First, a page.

Radical roots: How a school garden creates dirty hands, full hearts, and hearty plates

Radical roots: How a school garden creates dirty hands, full hearts, and hearty plates

Moses Thompson walks down the garden beds at Tucson High School. (Photos by Halley Hughes/University of Arizona)

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I walked from the blazing sun-baked streets of downtown Tucson, Arizona, into the school garden at Tucson High School. Immediately, I felt the air on my skin cool and my nose was filled with the scent of mesquite mulch. There was an unconscious relaxation of my body and mind as I embraced the space.

“Sorry I kept you waiting!” said a slim man in a worn baseball cap, jeans, and a T-shirt, as I approached the gate. I was here to meet Moses Thompson, the director of the Community School Garden Program (CSGP) in Tucson. His laid-back appearance and friendly demeanor was like a breath of fresh air. 

Moses Thompson standing in a garden. (Photo courtesy Moses Thompson by Jes Ruvalcaba)

Gardening + Community + Education = Impact

The Community School Garden Program, led by Moses for the past two years, is run by the University of Arizona’s School of Geography. Under his leadership and the guidance of the founding director Sallie Marston, it has become an internationally recognized program. Its mission is to enable Tucson teachers and the community to develop and sustain gardens at school and at home. Focusing on the culture and politics of food, the program connects students to their communities and the world around them. It has trained more than 700 Tucson Unified School District K-12 educators and has produced over 8,500 hours of service. They estimate to have impacted over 600,000 students.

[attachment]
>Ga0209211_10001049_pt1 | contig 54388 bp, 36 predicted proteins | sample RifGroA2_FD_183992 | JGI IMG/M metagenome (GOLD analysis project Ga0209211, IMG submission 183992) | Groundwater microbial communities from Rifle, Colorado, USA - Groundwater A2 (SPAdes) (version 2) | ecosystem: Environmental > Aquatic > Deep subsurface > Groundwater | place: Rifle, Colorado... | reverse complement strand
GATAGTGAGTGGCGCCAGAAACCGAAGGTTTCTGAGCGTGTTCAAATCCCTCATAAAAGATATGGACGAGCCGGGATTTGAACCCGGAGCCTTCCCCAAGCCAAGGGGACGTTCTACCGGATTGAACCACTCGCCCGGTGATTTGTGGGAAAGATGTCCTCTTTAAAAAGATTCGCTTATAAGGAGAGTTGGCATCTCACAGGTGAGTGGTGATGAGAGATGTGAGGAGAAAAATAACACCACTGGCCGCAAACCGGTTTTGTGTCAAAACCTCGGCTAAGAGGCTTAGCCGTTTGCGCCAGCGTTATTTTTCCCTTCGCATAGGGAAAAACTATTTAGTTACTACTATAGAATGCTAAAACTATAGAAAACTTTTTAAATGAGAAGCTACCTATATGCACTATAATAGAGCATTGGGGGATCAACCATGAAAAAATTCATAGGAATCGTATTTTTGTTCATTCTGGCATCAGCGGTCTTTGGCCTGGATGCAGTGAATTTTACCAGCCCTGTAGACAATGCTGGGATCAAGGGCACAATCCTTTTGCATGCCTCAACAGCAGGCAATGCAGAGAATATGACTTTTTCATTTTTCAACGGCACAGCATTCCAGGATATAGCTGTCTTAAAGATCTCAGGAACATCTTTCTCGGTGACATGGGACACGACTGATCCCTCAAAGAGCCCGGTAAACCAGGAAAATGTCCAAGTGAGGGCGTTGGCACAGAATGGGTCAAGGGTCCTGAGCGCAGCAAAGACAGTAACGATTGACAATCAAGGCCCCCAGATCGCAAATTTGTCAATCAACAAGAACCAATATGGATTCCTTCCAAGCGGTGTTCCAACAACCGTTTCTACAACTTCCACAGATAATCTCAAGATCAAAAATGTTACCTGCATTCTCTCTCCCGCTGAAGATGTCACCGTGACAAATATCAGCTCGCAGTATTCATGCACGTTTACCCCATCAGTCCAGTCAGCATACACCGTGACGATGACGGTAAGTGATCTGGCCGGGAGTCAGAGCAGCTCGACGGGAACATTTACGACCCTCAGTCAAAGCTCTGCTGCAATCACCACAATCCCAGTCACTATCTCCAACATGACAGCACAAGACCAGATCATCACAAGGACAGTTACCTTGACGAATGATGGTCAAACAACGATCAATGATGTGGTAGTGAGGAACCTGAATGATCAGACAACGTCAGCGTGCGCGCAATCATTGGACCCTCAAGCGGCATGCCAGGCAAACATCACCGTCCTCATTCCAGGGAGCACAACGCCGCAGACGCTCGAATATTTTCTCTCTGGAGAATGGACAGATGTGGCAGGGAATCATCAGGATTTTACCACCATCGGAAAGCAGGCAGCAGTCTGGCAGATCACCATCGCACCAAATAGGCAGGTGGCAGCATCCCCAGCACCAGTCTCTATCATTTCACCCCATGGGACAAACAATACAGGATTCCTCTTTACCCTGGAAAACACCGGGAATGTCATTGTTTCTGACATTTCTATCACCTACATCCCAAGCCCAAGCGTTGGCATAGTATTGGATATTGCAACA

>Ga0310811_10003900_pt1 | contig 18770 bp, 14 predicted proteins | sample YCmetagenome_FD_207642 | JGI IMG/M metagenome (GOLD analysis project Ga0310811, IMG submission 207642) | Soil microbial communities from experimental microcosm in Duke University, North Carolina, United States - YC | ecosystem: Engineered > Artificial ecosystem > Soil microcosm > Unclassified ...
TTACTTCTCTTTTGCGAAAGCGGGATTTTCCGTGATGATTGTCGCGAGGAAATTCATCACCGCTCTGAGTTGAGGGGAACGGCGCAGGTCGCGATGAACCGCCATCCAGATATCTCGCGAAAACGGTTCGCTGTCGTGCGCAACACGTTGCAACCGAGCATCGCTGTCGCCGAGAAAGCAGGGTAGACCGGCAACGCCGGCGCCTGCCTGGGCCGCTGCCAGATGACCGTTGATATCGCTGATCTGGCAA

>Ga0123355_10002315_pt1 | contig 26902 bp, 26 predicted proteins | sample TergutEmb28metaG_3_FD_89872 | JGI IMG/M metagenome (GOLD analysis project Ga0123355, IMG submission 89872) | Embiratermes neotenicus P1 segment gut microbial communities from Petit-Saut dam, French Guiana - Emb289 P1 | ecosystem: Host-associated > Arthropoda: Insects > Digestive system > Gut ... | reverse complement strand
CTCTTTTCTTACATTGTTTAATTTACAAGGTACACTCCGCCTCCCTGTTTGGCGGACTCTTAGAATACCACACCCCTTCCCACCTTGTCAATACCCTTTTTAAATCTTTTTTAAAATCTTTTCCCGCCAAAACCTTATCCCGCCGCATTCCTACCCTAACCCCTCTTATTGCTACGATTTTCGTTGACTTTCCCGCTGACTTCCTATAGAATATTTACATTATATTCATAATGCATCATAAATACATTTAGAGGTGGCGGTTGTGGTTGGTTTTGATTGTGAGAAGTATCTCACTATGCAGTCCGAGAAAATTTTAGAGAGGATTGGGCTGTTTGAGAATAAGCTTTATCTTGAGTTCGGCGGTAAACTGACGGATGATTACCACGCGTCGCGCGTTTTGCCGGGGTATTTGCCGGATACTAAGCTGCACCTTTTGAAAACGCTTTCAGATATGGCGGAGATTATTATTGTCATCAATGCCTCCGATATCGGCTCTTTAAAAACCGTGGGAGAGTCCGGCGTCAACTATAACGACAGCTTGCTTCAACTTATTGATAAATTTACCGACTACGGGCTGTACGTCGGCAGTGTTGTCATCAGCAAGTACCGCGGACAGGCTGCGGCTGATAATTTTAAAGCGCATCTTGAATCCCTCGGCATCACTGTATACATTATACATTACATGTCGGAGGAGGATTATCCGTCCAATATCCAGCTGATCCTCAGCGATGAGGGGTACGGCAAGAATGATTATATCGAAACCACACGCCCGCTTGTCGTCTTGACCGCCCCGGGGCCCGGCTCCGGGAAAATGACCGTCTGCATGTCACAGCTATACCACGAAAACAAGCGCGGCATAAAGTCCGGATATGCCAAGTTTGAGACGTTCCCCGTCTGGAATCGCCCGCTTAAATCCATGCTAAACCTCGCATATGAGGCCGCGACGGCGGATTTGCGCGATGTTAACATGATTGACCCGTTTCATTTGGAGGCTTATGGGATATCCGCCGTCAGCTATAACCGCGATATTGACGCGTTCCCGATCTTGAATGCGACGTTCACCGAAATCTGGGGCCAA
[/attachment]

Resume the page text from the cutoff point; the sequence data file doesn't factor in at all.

Moses is the heart of the program. His authenticity, humbleness, and kindness have cultivated a phenomenal CSGP team, many of whom grew up in the communities they now serve. Moses began his career as an elementary school counselor who integrated his love of nature into his counseling. He typically conducted sessions in an outdoor space at his school where the therapeutic qualities of nature made his students feel safe and at ease, allowing them to feel vulnerable and connect with him. 

The front of Tucson High School’s garden shed and chicken coop is decorated with a beautiful and colorful mural. (Photos by Halley Hughes/University of Arizona)

What made Moses — who had no previous gardening experience — take the leap from being an award-winning school counselor to running an equally awarded garden program?

“I knew close to zero about gardening before I started working with the CSGP,” he said. The project’s founder Sallie mentored him, and that expanded his idea of who he could be. Her advice to him was, “What you want now might not be what you want in five years,” which opened his mind to the idea of leadership.

I asked him how he handles the mantle of leadership and he said, “It feels heavy at times and I doubt myself, but the garden has taught me that skill sets aren’t static and with support and persistence I can navigate challenges. And at the end of the day, my love for the work and my love for the people I work with tamps down the fears and anxiety.”

Going for the mari-gold

A row of vibrant marigold bushes lines the freshly planted fall garden. (Halley Hughes)

Walking around the garden beds, it was hard to miss the big bushes of marigolds that demanded attention. “We plant a lot of marigolds,” Moses said, because the flowers prevent root pests, attract important pollinators, and deter caterpillars. These multitaskers are also beautiful.